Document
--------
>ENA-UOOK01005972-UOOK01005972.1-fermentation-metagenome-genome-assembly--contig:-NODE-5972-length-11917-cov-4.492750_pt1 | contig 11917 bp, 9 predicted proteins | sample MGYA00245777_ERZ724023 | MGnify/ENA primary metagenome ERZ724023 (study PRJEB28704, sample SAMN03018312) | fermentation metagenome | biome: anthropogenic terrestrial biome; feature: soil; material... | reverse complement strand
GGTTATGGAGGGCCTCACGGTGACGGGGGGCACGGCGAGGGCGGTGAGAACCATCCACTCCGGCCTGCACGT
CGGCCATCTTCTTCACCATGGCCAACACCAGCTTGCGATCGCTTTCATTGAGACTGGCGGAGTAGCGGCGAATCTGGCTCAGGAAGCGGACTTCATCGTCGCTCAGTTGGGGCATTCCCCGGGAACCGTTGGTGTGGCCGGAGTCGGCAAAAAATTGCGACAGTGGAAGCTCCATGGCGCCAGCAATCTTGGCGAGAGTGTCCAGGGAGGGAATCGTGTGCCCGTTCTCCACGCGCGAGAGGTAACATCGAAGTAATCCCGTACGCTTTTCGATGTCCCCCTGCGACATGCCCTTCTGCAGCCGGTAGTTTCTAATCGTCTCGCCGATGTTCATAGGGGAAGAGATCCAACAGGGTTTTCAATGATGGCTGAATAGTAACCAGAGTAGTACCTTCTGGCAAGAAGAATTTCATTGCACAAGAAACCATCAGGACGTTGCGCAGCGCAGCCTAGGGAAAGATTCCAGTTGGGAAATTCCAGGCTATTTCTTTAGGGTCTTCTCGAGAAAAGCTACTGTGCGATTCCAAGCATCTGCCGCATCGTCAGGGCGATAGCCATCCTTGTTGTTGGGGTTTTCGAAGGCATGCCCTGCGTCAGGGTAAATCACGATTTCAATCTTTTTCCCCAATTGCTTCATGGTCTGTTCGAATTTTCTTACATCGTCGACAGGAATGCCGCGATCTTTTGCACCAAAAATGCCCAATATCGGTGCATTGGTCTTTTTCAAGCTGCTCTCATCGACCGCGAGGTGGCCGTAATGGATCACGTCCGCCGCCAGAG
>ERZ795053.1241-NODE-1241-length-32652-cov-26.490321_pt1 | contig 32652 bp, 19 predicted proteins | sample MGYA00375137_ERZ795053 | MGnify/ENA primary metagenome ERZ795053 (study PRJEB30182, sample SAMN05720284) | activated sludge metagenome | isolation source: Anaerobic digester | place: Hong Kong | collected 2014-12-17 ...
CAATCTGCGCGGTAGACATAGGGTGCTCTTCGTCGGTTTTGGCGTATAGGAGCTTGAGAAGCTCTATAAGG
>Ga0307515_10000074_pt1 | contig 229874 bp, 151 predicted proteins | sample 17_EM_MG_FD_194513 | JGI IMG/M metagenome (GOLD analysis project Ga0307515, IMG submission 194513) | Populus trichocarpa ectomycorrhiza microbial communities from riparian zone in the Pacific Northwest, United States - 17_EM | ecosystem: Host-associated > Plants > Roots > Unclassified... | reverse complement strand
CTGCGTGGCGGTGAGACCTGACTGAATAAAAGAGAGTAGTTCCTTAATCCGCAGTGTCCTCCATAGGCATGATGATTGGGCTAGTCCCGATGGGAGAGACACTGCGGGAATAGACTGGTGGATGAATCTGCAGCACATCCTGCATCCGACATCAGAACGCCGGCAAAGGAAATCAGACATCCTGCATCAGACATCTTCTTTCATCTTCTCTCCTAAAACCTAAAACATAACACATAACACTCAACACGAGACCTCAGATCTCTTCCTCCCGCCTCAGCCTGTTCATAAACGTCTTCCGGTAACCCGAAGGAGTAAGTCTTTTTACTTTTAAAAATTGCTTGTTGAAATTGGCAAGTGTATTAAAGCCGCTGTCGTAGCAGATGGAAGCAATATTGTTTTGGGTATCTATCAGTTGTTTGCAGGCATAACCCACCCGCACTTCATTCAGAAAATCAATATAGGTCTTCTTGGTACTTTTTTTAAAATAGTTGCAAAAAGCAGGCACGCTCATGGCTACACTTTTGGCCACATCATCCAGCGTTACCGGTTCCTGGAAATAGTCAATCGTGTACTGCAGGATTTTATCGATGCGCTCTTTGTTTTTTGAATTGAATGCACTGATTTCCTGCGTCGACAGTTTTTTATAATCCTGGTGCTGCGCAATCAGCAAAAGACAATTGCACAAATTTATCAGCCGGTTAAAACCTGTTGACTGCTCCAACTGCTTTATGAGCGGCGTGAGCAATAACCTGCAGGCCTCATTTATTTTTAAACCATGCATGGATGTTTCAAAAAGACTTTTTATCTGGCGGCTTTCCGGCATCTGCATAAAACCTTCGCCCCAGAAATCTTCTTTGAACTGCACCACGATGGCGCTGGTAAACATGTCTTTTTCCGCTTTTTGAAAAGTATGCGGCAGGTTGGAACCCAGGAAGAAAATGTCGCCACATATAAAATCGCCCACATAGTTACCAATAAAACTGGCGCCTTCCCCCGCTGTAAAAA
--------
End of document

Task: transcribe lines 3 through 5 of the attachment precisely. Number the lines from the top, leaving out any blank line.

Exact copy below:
CGGCCATCTTCTTCACCATGGCCAACACCAGCTTGCGATCGCTTTCATTGAGACTGGCGGAGTAGCGGCGAATCTGGCTCAGGAAGCGGACTTCATCGTCGCTCAGTTGGGGCATTCCCCGGGAACCGTTGGTGTGGCCGGAGTCGGCAAAAAATTGCGACAGTGGAAGCTCCATGGCGCCAGCAATCTTGGCGAGAGTGTCCAGGGAGGGAATCGTGTGCCCGTTCTCCACGCGCGAGAGGTAACATCGAAGTAATCCCGTACGCTTTTCGATGTCCCCCTGCGACATGCCCTTCTGCAGCCGGTAGTTTCTAATCGTCTCGCCGATGTTCATAGGGGAAGAGATCCAACAGGGTTTTCAATGATGGCTGAATAGTAACCAGAGTAGTACCTTCTGGCAAGAAGAATTTCATTGCACAAGAAACCATCAGGACGTTGCGCAGCGCAGCCTAGGGAAAGATTCCAGTTGGGAAATTCCAGGCTATTTCTTTAGGGTCTTCTCGAGAAAAGCTACTGTGCGATTCCAAGCATCTGCCGCATCGTCAGGGCGATAGCCATCCTTGTTGTTGGGGTTTTCGAAGGCATGCCCTGCGTCAGGGTAAATCACGATTTCAATCTTTTTCCCCAATTGCTTCATGGTCTGTTCGAATTTTCTTACATCGTCGACAGGAATGCCGCGATCTTTTGCACCAAAAATGCCCAATATCGGTGCATTGGTCTTTTTCAAGCTGCTCTCATCGACCGCGAGGTGGCCGTAATGGATCACGTCCGCCGCCAGAG
>ERZ795053.1241-NODE-1241-length-32652-cov-26.490321_pt1 | contig 32652 bp, 19 predicted proteins | sample MGYA00375137_ERZ795053 | MGnify/ENA primary metagenome ERZ795053 (study PRJEB30182, sample SAMN05720284) | activated sludge metagenome | isolation source: Anaerobic digester | place: Hong Kong | collected 2014-12-17 ...
CAATCTGCGCGGTAGACATAGGGTGCTCTTCGTCGGTTTTGGCGTATAGGAGCTTGAGAAGCTCTATAAGG